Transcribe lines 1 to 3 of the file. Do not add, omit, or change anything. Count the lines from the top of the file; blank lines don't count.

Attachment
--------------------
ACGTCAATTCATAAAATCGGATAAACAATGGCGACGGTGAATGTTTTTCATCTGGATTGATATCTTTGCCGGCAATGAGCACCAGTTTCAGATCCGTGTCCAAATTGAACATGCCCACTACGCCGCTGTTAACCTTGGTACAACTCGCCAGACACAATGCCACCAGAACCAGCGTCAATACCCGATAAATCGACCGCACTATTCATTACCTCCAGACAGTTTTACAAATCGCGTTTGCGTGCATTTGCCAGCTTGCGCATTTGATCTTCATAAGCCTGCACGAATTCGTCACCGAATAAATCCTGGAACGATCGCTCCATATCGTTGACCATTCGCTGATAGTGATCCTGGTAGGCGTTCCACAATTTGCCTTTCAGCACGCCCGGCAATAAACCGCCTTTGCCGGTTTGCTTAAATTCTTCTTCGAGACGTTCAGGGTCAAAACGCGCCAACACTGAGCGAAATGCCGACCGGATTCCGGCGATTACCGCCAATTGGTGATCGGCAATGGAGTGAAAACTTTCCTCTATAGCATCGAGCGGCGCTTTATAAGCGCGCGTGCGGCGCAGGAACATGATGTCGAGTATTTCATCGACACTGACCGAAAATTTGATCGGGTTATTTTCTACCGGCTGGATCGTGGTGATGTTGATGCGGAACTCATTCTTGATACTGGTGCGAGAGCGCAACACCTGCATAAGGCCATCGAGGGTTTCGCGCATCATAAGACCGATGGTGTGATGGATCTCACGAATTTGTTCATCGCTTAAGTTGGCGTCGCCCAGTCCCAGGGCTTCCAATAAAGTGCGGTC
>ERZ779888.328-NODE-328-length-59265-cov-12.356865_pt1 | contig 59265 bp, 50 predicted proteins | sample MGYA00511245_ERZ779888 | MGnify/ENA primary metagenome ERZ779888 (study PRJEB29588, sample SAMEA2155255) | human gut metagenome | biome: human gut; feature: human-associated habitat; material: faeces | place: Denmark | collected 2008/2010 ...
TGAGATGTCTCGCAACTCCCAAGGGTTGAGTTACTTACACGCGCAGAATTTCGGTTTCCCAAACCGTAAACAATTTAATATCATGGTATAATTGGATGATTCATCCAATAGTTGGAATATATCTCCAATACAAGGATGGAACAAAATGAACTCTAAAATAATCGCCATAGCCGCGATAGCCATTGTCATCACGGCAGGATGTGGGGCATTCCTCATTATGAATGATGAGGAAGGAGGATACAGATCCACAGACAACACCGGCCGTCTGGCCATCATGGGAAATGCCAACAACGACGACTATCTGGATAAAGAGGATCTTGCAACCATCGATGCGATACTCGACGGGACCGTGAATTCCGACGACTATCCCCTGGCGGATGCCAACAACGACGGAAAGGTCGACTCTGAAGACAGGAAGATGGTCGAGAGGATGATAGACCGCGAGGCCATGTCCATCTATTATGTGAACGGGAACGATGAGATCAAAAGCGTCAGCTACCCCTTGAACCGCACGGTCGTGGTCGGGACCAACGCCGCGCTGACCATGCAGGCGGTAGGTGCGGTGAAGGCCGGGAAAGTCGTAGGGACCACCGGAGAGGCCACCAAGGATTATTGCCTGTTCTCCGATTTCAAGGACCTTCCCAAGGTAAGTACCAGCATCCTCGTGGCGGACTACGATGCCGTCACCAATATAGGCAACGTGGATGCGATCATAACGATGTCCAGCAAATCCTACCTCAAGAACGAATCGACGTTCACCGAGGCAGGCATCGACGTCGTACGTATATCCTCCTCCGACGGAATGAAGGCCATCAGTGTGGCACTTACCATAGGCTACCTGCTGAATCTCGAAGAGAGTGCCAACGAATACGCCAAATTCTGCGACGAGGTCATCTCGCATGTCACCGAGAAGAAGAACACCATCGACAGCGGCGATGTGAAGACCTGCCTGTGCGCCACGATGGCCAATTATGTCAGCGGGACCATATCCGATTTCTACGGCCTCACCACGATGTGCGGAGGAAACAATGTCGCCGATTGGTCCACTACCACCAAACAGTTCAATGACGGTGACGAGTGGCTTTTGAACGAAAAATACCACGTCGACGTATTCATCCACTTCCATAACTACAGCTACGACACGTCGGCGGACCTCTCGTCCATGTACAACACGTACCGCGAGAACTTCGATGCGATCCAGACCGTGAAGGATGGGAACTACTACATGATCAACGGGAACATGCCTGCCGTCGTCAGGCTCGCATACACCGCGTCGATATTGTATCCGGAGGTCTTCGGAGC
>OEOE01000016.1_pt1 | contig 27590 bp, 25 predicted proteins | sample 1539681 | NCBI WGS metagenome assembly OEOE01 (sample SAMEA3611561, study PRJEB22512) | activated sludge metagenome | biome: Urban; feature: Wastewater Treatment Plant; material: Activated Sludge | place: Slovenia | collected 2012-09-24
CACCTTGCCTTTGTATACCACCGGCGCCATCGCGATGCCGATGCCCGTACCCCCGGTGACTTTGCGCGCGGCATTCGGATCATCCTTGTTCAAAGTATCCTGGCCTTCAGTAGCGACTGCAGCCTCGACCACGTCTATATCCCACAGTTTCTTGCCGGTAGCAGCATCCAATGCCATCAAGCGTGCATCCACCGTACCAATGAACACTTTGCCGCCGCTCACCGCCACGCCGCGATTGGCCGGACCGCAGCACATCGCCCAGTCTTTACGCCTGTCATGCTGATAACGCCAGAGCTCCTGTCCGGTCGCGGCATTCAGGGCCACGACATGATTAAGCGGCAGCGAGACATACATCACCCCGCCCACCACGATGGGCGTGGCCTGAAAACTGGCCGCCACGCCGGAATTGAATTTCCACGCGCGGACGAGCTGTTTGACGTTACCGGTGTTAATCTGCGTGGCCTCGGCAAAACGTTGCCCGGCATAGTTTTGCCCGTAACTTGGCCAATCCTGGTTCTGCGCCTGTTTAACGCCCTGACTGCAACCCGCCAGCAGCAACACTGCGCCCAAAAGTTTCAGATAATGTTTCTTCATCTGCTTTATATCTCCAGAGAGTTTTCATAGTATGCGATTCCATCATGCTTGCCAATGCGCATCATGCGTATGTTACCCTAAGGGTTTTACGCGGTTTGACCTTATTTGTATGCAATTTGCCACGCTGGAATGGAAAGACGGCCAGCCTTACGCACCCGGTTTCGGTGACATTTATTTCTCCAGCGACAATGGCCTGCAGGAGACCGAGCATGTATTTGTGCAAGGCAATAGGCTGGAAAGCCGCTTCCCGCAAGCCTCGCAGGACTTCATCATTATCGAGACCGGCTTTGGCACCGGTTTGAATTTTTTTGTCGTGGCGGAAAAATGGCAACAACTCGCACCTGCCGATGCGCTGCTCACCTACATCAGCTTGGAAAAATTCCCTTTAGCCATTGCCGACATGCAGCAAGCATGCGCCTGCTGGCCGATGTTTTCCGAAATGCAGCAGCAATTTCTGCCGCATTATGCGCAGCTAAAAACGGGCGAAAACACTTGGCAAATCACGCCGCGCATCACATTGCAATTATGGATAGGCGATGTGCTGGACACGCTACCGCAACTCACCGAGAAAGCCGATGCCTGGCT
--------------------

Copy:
ACGTCAATTCATAAAATCGGATAAACAATGGCGACGGTGAATGTTTTTCATCTGGATTGATATCTTTGCCGGCAATGAGCACCAGTTTCAGATCCGTGTCCAAATTGAACATGCCCACTACGCCGCTGTTAACCTTGGTACAACTCGCCAGACACAATGCCACCAGAACCAGCGTCAATACCCGATAAATCGACCGCACTATTCATTACCTCCAGACAGTTTTACAAATCGCGTTTGCGTGCATTTGCCAGCTTGCGCATTTGATCTTCATAAGCCTGCACGAATTCGTCACCGAATAAATCCTGGAACGATCGCTCCATATCGTTGACCATTCGCTGATAGTGATCCTGGTAGGCGTTCCACAATTTGCCTTTCAGCACGCCCGGCAATAAACCGCCTTTGCCGGTTTGCTTAAATTCTTCTTCGAGACGTTCAGGGTCAAAACGCGCCAACACTGAGCGAAATGCCGACCGGATTCCGGCGATTACCGCCAATTGGTGATCGGCAATGGAGTGAAAACTTTCCTCTATAGCATCGAGCGGCGCTTTATAAGCGCGCGTGCGGCGCAGGAACATGATGTCGAGTATTTCATCGACACTGACCGAAAATTTGATCGGGTTATTTTCTACCGGCTGGATCGTGGTGATGTTGATGCGGAACTCATTCTTGATACTGGTGCGAGAGCGCAACACCTGCATAAGGCCATCGAGGGTTTCGCGCATCATAAGACCGATGGTGTGATGGATCTCACGAATTTGTTCATCGCTTAAGTTGGCGTCGCCCAGTCCCAGGGCTTCCAATAAAGTGCGGTC
>ERZ779888.328-NODE-328-length-59265-cov-12.356865_pt1 | contig 59265 bp, 50 predicted proteins | sample MGYA00511245_ERZ779888 | MGnify/ENA primary metagenome ERZ779888 (study PRJEB29588, sample SAMEA2155255) | human gut metagenome | biome: human gut; feature: human-associated habitat; material: faeces | place: Denmark | collected 2008/2010 ...
TGAGATGTCTCGCAACTCCCAAGGGTTGAGTTACTTACACGCGCAGAATTTCGGTTTCCCAAACCGTAAACAATTTAATATCATGGTATAATTGGATGATTCATCCAATAGTTGGAATATATCTCCAATACAAGGATGGAACAAAATGAACTCTAAAATAATCGCCATAGCCGCGATAGCCATTGTCATCACGGCAGGATGTGGGGCATTCCTCATTATGAATGATGAGGAAGGAGGATACAGATCCACAGACAACACCGGCCGTCTGGCCATCATGGGAAATGCCAACAACGACGACTATCTGGATAAAGAGGATCTTGCAACCATCGATGCGATACTCGACGGGACCGTGAATTCCGACGACTATCCCCTGGCGGATGCCAACAACGACGGAAAGGTCGACTCTGAAGACAGGAAGATGGTCGAGAGGATGATAGACCGCGAGGCCATGTCCATCTATTATGTGAACGGGAACGATGAGATCAAAAGCGTCAGCTACCCCTTGAACCGCACGGTCGTGGTCGGGACCAACGCCGCGCTGACCATGCAGGCGGTAGGTGCGGTGAAGGCCGGGAAAGTCGTAGGGACCACCGGAGAGGCCACCAAGGATTATTGCCTGTTCTCCGATTTCAAGGACCTTCCCAAGGTAAGTACCAGCATCCTCGTGGCGGACTACGATGCCGTCACCAATATAGGCAACGTGGATGCGATCATAACGATGTCCAGCAAATCCTACCTCAAGAACGAATCGACGTTCACCGAGGCAGGCATCGACGTCGTACGTATATCCTCCTCCGACGGAATGAAGGCCATCAGTGTGGCACTTACCATAGGCTACCTGCTGAATCTCGAAGAGAGTGCCAACGAATACGCCAAATTCTGCGACGAGGTCATCTCGCATGTCACCGAGAAGAAGAACACCATCGACAGCGGCGATGTGAAGACCTGCCTGTGCGCCACGATGGCCAATTATGTCAGCGGGACCATATCCGATTTCTACGGCCTCACCACGATGTGCGGAGGAAACAATGTCGCCGATTGGTCCACTACCACCAAACAGTTCAATGACGGTGACGAGTGGCTTTTGAACGAAAAATACCACGTCGACGTATTCATCCACTTCCATAACTACAGCTACGACACGTCGGCGGACCTCTCGTCCATGTACAACACGTACCGCGAGAACTTCGATGCGATCCAGACCGTGAAGGATGGGAACTACTACATGATCAACGGGAACATGCCTGCCGTCGTCAGGCTCGCATACACCGCGTCGATATTGTATCCGGAGGTCTTCGGAGC